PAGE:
It appears the Washington Post is getting seriously interested in both the value of, and the consumer perspective on, health IT. This is a good thing, because (a) the whole purpose of healthcare is to take care of patients, (b) patients (that would be you) are the ultimate stakeholder, (c) no patient can contribute their best to their care if they can’t see the information, (d) nor can any doctor or nurse do what they’re trained to if they don’t have all the information, and (the good news) (e) we all can do better if we have the information.
This is not some crazy call-to-action from the fringes: it’s mainstream. I mean, three years ago the Institute of Medicine (the pinnacle of medicine in America) said medicine depends on “Patient-clinician partnerships” with “Engaged, empowered patients” and must be “anchored on patient needs and perspectives.” And, as my primary physician Dr. Danny Sands often says, “How can patients participate if they can’t see what I see?”
Tuesday’s Post has a pair of articles by Suzanne Levingston. I’m quoted in the first, and Dr. Sands is quoted in the second:
How is the doctor-patient relationship changing? It’s going electronic (above, ~1500 words) is a broad survey of how medicine’s landscape has altered because you and I have the internet, which means we can for the first time in history connect to two pivotal resources: information we could never see before, and each other. (My own story, including how the internet helped saved my life, is on my About page; it was also published in the British Medical Journal two years ago.)
There’s lots of health-care technology out there. How do you choose? (490 words – a sidebar, I presume) is a brief overview of the wide range of apps and info tools available today. As regular readers know, I view these tools as exactly analogous to the hundreds of desktop publishing tools that became available in its early years: examples of what can be done when data gets free, not all of which should be done, or even has any reason to get done.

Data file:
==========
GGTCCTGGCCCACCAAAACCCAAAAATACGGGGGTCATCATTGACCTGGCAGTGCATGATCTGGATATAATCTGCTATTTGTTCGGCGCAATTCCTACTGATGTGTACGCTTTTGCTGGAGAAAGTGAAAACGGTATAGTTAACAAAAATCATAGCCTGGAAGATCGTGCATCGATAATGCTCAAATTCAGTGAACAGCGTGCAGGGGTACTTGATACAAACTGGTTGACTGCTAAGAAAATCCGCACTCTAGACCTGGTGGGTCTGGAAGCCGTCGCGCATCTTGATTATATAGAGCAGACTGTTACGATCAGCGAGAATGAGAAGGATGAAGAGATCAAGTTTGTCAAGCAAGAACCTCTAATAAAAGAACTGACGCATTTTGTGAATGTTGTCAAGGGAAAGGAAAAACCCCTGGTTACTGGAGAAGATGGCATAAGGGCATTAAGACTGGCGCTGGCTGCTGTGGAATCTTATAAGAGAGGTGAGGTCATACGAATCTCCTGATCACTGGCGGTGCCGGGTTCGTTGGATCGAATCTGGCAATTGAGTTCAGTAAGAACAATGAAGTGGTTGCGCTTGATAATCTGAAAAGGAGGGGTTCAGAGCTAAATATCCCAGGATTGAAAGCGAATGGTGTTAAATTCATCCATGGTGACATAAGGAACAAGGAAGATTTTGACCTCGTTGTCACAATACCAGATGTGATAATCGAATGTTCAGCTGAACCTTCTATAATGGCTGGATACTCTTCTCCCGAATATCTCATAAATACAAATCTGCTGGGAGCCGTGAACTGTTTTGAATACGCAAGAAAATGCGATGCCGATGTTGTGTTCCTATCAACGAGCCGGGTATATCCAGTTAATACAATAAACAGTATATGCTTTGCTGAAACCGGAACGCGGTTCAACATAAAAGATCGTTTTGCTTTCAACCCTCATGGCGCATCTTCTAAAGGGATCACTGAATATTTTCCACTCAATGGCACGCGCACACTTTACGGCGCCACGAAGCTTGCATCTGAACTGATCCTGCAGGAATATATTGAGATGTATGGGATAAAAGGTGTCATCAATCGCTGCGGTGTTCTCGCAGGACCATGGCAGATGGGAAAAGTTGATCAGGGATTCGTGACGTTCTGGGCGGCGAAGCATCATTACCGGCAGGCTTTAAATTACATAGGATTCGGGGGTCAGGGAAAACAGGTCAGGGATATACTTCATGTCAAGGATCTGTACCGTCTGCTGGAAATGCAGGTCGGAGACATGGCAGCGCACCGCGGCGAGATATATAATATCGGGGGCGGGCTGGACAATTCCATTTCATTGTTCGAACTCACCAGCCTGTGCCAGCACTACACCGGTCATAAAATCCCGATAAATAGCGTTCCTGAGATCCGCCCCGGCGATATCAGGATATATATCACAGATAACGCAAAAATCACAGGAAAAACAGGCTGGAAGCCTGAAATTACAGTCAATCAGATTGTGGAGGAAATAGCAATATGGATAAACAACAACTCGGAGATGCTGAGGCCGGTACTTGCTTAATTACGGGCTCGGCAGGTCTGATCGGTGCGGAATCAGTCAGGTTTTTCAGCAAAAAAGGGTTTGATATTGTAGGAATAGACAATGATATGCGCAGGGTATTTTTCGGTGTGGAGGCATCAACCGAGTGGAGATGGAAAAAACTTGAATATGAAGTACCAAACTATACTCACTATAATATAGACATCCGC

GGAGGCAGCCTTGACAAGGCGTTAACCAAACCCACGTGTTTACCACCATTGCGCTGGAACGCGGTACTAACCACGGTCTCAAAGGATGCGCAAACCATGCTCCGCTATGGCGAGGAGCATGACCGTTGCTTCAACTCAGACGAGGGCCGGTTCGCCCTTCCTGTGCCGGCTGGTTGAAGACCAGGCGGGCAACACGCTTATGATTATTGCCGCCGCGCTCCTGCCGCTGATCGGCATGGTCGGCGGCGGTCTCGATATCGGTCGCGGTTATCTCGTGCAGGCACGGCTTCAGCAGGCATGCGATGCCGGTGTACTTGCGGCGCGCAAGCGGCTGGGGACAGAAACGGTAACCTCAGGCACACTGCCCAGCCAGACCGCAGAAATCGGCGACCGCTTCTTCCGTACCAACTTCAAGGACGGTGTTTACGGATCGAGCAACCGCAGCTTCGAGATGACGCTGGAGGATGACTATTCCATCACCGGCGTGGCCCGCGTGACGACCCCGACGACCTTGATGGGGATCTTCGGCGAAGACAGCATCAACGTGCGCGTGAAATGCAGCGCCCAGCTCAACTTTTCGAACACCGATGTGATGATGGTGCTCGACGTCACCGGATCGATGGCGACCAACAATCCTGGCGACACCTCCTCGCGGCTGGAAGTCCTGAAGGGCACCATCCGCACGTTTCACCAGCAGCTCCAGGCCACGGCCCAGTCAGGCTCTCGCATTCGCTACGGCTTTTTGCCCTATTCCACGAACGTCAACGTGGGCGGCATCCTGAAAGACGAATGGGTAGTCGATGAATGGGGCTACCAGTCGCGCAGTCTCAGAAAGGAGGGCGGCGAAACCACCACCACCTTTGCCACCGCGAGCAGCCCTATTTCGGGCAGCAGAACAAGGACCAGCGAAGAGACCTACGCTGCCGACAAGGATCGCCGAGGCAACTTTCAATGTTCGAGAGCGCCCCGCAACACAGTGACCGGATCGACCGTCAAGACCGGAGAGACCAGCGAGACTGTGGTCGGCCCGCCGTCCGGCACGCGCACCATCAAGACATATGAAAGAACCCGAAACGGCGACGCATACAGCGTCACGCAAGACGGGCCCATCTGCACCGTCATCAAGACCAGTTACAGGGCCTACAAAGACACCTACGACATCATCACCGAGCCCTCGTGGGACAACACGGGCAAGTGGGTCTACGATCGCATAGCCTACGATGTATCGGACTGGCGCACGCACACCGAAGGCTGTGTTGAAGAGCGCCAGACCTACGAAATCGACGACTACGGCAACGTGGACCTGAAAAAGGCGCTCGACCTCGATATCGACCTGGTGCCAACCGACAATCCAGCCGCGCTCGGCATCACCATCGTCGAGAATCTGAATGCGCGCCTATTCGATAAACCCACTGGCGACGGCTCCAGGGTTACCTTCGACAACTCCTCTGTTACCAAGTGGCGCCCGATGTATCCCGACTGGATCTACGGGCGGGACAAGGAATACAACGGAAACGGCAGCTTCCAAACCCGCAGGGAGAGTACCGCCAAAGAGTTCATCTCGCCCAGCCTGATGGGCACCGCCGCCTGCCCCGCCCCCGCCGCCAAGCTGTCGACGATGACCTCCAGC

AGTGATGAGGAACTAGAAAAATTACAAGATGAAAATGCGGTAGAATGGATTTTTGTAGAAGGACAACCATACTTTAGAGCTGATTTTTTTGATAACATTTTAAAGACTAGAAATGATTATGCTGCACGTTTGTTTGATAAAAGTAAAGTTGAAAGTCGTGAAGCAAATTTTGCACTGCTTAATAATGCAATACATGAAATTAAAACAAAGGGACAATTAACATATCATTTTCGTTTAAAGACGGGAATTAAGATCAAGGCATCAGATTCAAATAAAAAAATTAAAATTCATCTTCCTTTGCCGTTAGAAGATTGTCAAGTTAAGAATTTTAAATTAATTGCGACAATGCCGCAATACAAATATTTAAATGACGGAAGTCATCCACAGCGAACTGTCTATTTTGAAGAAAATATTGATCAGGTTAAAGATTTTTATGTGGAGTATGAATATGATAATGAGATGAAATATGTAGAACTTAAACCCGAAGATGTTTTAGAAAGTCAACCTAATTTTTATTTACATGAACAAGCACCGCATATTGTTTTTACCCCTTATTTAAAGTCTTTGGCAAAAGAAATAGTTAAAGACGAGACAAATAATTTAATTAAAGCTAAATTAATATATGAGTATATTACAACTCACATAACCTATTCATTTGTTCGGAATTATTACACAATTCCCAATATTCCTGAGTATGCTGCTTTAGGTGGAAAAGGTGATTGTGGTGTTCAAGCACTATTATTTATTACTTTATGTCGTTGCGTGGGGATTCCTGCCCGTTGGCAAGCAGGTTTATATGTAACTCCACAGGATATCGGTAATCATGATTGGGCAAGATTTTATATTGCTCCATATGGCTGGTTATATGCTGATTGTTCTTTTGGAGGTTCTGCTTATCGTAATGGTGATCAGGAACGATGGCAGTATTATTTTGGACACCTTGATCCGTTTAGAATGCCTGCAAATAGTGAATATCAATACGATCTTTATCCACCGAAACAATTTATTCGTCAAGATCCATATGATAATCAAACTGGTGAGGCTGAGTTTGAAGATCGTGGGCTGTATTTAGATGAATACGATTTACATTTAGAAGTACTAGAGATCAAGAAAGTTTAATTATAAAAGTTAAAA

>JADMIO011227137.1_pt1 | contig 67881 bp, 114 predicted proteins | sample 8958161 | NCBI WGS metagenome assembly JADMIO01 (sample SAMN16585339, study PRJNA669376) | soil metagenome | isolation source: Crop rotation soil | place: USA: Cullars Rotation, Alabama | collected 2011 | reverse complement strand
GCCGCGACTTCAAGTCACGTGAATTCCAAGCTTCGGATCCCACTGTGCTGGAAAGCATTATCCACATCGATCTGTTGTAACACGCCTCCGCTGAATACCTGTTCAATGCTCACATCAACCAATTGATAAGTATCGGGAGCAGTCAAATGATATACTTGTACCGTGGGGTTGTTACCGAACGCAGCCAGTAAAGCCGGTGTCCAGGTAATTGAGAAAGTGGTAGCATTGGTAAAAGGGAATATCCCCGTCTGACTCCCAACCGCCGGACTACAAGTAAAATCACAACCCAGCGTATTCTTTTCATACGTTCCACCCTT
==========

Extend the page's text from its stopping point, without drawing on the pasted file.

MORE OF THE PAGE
But that’s the whole point: when information gets loose, innovators all over creation get to try things – at their own risk, with their own investment – and we-all out here get to make up our own minds about which of it is worth anything. The world shifts. As I’ve often said, “To innovators, data is fuel.” And I’ll never forget Todd Park (the US Chief Technical Officer) shouting from the stage, “Data Liberación!”
Also quoted in the bigger article are my respected colleagues Susannah Fox and Wendy Sue Swanson MD. Fox is widely felt in healthcare circles to be the wisest observer of what you and I actually do online (a debunker of many myths, with facts and heart), and Seattle pediatrician Swanson is almost legendary for her sober, reality-based, compassionate advice to parents in today’s ever-changing world.
Also cited is Dr. Eric Topol, who wrote the introduction to Let Patients Help, which I co-authored with Dr. Sands, and which is now in 7 languages (and a Chinese company just bought the rights). I’ve just finished reading Eric’s new book The Patient Will See You Now, which goes very very deep and wide into these articles’ topics. I hope to review it soon.
More later on why these realistic articles are important at this moment in time. Because just as with the rise of desktop publishing, and just as with Topol’s book, not everyone is happy with the coming change.
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